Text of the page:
UDI CEO Anne McMullin did not respond for comment. 

School tax revolt brewing

Meanwhile, the BC Liberals are setting their sights on another controversial NDP tax proposed in February’s budget. A protest is planned against the so-called Additional School Tax at a May 1 public meeting to be hosted by NDP Attorney General David Eby in his Vancouver-Point Grey riding. 

The NDP plans to slap a 0.2% tax on the value of properties between $3 million and $4 million and 0.4% on the value above $4 million to fund schools. Those properties worth $3 million or more would only pay the tax on the amount that exceeds $3 million. Deferrals would be allowed for seniors and families with children at home. 

Anti-school tax petition on

“When, and if, people fortunate enough to own a home in this price range decide to sell, they will benefit from a great windfall,” Eby wrote in a March letter to constituents. “This is a windfall that I know a number of us in this community – including a number of you who have written to me about this tax – agree is the product of a pernicious and corrosive housing affordability crisis that has badly hurt the sustainability of our community, and Vancouver as a city.”

Shaughnessy Heights Property Owners’ Association president Nicole Clement sent English and Chinese letters on March 27 to Premier John Horgan, calling the tax “unfair, arbitrary and counterproductive” because it would hit hard the seniors who bought their homes decades ago, but saw the values recently skyrocket through no fault of their own.

Eby’s attempt to replace the meeting at St. James Community Hall with a telephone town hall was unsuccessful. He had claimed there was interest outside the riding, but bent to pressure and decided to carry-on with the in-person event. 

theBreaker learned that Westside opponents of the tax increase were scheduled to discuss strategies on a teleconference with BC Liberal leader Andrew Wilkinson on April 27. BC Liberal director of operations Kavi Bal also offered the group assistance from the party headquarters for project management, advice, media messaging and training. Bal, who studied for a real estate trading licence at UBC in 2010-2011, worked in 2014 to 2016 for Kinder Morgan’s communications department before joining the BC Liberal government caucus office.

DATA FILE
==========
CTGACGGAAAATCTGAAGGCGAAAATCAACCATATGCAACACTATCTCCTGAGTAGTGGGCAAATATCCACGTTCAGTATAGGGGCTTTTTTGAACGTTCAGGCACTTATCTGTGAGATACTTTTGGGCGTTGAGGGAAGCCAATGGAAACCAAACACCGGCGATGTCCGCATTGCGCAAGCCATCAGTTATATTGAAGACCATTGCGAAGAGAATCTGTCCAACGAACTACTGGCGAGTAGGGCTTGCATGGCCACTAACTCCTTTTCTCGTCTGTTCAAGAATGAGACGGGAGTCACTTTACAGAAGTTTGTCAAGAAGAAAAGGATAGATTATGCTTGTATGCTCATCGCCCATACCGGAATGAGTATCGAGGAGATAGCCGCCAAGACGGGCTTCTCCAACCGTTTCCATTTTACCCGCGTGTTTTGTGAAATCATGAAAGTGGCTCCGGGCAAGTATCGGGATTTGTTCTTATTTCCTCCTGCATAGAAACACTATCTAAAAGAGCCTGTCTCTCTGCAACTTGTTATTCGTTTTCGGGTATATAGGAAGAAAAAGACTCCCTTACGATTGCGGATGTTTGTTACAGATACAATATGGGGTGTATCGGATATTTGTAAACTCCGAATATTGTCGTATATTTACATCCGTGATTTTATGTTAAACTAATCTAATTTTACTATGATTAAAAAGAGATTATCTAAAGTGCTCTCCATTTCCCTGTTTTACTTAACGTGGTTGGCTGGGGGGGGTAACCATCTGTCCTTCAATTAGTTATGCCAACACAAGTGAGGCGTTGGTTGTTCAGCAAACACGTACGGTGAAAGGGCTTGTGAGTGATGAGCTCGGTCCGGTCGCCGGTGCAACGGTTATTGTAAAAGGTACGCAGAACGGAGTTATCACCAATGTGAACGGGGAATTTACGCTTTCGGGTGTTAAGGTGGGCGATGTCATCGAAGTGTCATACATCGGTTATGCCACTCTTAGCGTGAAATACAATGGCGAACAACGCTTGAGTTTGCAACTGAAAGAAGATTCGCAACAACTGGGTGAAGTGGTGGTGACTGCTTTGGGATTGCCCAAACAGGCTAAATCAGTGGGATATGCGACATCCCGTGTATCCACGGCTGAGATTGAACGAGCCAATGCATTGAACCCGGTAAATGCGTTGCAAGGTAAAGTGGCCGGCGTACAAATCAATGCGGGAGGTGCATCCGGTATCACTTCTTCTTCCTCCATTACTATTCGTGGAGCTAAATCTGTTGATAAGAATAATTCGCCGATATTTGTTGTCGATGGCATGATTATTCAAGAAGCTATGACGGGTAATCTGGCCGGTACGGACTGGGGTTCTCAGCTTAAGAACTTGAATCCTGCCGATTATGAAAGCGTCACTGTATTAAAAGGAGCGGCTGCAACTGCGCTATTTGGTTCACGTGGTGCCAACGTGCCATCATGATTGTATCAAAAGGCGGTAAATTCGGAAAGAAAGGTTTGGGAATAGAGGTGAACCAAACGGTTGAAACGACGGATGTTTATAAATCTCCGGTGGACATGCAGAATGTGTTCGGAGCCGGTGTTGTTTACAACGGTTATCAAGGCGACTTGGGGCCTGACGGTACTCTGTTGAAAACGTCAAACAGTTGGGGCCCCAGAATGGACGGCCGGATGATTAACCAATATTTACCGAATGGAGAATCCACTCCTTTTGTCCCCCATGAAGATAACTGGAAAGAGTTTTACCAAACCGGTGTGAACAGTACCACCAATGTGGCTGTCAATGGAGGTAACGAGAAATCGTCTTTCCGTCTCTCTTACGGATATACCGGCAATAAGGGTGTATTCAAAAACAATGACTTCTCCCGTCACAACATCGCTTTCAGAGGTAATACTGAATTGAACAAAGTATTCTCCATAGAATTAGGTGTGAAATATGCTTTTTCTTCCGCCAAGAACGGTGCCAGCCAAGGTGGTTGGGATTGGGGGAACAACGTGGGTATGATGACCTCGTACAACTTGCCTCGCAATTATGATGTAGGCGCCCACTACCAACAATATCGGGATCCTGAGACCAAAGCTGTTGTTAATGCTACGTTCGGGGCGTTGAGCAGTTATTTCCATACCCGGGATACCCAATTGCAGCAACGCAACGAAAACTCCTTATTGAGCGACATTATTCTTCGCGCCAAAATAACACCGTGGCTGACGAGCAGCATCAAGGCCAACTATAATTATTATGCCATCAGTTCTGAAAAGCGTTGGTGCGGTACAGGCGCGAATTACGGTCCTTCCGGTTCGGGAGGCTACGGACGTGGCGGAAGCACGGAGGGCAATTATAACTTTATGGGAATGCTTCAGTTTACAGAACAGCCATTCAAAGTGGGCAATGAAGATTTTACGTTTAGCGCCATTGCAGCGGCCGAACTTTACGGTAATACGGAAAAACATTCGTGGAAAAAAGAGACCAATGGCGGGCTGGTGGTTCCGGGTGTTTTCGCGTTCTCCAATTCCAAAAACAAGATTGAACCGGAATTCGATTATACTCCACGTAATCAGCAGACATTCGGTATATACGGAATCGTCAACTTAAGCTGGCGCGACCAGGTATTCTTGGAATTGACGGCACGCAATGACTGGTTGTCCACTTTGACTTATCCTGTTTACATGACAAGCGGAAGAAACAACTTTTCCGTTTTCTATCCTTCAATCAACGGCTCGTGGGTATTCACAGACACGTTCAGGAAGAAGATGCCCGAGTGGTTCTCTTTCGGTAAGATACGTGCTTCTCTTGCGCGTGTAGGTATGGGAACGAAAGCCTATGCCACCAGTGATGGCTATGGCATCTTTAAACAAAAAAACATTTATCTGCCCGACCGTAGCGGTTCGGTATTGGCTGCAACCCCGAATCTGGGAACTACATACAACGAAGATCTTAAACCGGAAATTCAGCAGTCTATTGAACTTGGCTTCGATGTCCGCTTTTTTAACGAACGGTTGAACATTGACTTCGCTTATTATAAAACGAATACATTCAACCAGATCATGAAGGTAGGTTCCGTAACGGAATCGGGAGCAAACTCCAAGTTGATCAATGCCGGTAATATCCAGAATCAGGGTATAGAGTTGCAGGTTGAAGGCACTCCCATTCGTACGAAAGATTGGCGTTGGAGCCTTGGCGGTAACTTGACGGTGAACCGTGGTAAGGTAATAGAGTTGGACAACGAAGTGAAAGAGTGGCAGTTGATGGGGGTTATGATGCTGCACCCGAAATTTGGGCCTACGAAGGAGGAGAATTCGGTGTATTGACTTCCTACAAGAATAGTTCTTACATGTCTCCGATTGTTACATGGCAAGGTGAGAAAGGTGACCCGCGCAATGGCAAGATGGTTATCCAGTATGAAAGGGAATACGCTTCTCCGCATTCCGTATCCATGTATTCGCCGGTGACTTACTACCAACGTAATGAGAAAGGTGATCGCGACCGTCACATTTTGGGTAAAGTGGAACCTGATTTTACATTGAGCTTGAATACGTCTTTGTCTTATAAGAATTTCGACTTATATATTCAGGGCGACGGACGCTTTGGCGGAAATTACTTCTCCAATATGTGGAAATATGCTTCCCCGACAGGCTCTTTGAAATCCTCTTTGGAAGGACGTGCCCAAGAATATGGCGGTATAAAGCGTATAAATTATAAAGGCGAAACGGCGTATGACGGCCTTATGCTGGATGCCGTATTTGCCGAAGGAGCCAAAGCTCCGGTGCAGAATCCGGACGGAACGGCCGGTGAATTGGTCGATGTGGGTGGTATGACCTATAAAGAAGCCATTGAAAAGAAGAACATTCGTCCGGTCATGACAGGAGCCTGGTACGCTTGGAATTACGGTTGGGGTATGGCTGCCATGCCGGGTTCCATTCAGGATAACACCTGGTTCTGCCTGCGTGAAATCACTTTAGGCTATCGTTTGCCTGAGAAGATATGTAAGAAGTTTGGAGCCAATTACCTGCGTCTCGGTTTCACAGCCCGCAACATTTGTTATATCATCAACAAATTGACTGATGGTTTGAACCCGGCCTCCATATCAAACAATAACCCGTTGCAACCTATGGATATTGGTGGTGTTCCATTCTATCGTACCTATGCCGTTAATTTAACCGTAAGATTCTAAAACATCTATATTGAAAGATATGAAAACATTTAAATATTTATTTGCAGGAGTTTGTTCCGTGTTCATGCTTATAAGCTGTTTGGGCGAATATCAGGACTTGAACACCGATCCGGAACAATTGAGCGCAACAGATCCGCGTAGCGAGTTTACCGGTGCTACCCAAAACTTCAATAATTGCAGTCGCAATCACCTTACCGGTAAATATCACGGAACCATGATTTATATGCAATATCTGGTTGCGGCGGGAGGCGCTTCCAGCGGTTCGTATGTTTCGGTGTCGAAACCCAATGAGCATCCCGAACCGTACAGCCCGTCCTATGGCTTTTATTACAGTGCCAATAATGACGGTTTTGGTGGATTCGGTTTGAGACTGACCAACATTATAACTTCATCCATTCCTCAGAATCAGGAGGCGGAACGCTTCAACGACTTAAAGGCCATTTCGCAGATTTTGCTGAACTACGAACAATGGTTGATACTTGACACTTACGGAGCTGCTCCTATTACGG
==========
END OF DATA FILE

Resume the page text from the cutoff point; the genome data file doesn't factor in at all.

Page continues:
It is expected the anti-tax protesters will draw attention to Eby’s riding office manager Dulcy Anderson whose partner is the oft-quoted University of B.C. business professor Tom Davidoff. 

In early 2016, Davidoff was among a group of nine economists who proposed the B.C. Housing Affordability Fund with revenue from a 1.5% surcharge on foreign owners of vacant properties or those with “limited participation in the Canadian economy.” Six months later, the BC Liberal government slapped a 15% tax on Metro Vancouver house purchases by foreigners. It caused a brief decline in the market, which quickly recovered. 

This anti-school tax campaign also features a petition, titled Say No to New Provincial Surtax on Property. Like the one mentioned above, it is also anonymous.

SHPOA’s MaryAnn Cummings, a retired lawyer, claimed in an email to theBreaker that SHPOA is behind the petition, which is in English and Chinese.

Said the petition’s preamble: “The NDP government has deceptively misnamed their new surtax on private property as a school tax. But it is plainly a wealth tax. And once they have smuggled it in, the categories of wealth will expand and the tax rates will rise.”